Consider messaging integration framework in your architecture

Lately I have been dealing with a new architectural design for my company.

The main target was having all components in the same JVM.

Those components suppose to communicate with each other and the “outside” world, according to many different interfaces.

After planning and drawing all the participating components and connections, I decide to have a completely loose coupling integration.

No more procedure calls/Ejb calls/DI calls/ or any restricting call what so ever.

Each time I used those “dependent” calls I found myself struggling with it in the future.

So I chose to adapt myself a messaging framework.

After reading and researching on the net, I found two attractive messaging frameworks: Apache Camel, Spring-Integration. But since a big part of my project is on Spring, I decided to try “Spring-Integration”.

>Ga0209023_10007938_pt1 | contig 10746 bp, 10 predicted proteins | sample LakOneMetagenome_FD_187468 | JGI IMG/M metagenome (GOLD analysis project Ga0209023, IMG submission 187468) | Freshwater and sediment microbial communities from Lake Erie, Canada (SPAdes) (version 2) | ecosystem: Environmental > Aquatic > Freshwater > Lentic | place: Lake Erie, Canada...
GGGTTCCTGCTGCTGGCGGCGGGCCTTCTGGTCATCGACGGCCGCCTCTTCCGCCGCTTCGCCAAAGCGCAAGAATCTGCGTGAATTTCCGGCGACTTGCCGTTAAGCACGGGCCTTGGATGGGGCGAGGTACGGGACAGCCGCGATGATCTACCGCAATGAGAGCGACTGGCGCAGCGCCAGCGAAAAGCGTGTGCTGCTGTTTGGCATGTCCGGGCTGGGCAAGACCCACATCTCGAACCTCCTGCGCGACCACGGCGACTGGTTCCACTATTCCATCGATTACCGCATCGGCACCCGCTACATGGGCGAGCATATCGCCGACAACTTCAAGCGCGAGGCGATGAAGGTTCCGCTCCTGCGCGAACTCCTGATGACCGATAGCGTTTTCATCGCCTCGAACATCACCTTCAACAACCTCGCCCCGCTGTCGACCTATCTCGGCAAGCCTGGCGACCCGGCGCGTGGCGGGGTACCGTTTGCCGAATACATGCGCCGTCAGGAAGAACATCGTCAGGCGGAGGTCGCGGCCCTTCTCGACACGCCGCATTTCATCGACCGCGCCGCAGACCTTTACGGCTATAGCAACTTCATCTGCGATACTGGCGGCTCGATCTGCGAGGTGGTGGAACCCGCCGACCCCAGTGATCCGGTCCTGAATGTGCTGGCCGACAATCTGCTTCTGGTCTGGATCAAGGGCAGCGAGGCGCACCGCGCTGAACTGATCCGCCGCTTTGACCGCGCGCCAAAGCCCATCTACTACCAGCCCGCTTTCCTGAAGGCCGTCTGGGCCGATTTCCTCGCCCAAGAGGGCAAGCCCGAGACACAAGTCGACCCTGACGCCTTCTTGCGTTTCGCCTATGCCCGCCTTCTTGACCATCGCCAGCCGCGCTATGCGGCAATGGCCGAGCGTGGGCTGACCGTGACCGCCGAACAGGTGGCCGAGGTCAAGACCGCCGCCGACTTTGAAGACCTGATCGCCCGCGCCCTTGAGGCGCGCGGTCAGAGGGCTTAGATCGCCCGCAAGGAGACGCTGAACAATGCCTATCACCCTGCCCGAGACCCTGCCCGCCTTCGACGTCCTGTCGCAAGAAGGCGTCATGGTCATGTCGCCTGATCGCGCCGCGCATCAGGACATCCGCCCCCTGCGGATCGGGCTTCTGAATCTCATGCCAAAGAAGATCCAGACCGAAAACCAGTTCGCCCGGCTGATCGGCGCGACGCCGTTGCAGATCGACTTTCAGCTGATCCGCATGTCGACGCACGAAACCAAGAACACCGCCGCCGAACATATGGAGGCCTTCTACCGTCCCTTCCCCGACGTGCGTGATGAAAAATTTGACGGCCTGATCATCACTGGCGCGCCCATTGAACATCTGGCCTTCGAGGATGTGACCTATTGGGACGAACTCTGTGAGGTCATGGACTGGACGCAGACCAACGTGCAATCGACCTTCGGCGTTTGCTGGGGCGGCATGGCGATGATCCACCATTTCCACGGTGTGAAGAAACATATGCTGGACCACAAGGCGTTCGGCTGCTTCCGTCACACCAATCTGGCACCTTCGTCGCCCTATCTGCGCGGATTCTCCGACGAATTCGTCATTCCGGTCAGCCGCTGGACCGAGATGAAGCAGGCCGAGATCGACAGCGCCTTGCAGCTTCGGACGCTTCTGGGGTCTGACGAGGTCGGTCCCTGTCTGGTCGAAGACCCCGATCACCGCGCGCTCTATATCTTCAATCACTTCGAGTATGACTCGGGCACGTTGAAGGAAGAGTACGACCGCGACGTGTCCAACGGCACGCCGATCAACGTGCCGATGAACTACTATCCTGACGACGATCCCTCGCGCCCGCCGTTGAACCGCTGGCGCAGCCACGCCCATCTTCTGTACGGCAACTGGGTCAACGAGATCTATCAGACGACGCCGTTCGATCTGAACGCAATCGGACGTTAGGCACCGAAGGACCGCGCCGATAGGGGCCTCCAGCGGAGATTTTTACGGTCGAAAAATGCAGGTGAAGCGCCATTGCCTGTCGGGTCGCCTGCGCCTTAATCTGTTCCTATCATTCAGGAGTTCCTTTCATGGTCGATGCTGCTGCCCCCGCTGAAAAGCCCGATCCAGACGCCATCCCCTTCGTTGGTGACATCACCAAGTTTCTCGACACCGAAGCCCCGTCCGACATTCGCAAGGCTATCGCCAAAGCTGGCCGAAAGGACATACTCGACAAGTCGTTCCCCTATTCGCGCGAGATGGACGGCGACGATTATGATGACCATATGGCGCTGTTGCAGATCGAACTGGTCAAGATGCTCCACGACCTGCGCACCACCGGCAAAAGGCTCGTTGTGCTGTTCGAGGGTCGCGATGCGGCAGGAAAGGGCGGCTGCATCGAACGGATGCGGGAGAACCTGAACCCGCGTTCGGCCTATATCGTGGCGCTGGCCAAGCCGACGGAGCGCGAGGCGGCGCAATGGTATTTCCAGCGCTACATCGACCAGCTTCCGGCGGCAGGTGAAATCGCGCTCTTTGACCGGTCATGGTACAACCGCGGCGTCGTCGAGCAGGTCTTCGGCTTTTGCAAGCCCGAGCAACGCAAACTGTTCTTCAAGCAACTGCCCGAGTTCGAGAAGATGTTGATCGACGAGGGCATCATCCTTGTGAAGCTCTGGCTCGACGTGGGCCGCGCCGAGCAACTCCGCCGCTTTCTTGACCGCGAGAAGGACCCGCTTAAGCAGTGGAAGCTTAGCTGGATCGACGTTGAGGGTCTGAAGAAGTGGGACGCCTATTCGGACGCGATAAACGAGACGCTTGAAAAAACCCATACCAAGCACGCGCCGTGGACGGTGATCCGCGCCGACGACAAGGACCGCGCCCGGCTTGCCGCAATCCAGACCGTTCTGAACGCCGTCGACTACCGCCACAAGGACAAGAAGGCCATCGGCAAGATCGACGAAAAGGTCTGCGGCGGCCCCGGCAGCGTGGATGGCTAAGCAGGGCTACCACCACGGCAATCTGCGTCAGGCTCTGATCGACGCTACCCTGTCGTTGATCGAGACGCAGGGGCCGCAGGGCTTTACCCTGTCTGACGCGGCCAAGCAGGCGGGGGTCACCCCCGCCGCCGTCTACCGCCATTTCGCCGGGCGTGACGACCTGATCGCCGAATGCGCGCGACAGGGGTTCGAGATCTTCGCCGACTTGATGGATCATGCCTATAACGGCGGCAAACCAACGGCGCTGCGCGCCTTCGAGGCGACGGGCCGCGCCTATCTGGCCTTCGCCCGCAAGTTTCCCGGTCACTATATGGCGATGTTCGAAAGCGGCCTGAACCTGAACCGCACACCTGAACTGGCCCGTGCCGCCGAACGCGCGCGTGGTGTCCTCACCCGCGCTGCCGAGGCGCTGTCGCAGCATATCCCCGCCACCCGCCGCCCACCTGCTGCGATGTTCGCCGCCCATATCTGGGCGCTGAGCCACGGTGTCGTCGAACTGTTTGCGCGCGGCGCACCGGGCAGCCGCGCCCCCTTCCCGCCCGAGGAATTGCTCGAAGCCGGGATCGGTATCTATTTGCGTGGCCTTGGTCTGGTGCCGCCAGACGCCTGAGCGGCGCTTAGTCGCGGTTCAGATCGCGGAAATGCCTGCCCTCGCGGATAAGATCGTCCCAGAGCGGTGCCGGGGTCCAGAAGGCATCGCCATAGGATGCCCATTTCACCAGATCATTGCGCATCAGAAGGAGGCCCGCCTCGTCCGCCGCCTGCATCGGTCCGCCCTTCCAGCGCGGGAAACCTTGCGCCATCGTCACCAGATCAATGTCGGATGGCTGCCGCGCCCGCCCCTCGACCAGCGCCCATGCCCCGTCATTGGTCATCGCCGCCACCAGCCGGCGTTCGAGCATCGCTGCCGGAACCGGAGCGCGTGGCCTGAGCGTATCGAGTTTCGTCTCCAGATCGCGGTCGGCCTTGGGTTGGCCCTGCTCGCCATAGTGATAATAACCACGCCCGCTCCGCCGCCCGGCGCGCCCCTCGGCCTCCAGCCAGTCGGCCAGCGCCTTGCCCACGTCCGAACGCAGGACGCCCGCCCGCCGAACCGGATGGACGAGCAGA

Think about having an engine, which is completely decoupled from your business logic. That engine gives you the ability to have your business component integrated without being “aware” to each other completely!!

Moreover it will be easier to test or change the entire enterprise framework if needed. Business logic components should concentrate on their business logic completely.

You get out of the box integration patterns tools like: aggregators, splitters, network adaptors, filters which make your integration task very easy and useful.

Let’s not forget the boilerplate code you earn – makes your code very clear and efficient.

So I started to play with Spring-Integration and I found my architecture’s components being very independent and clear in many aspects.

Hope you find it useful as I did,



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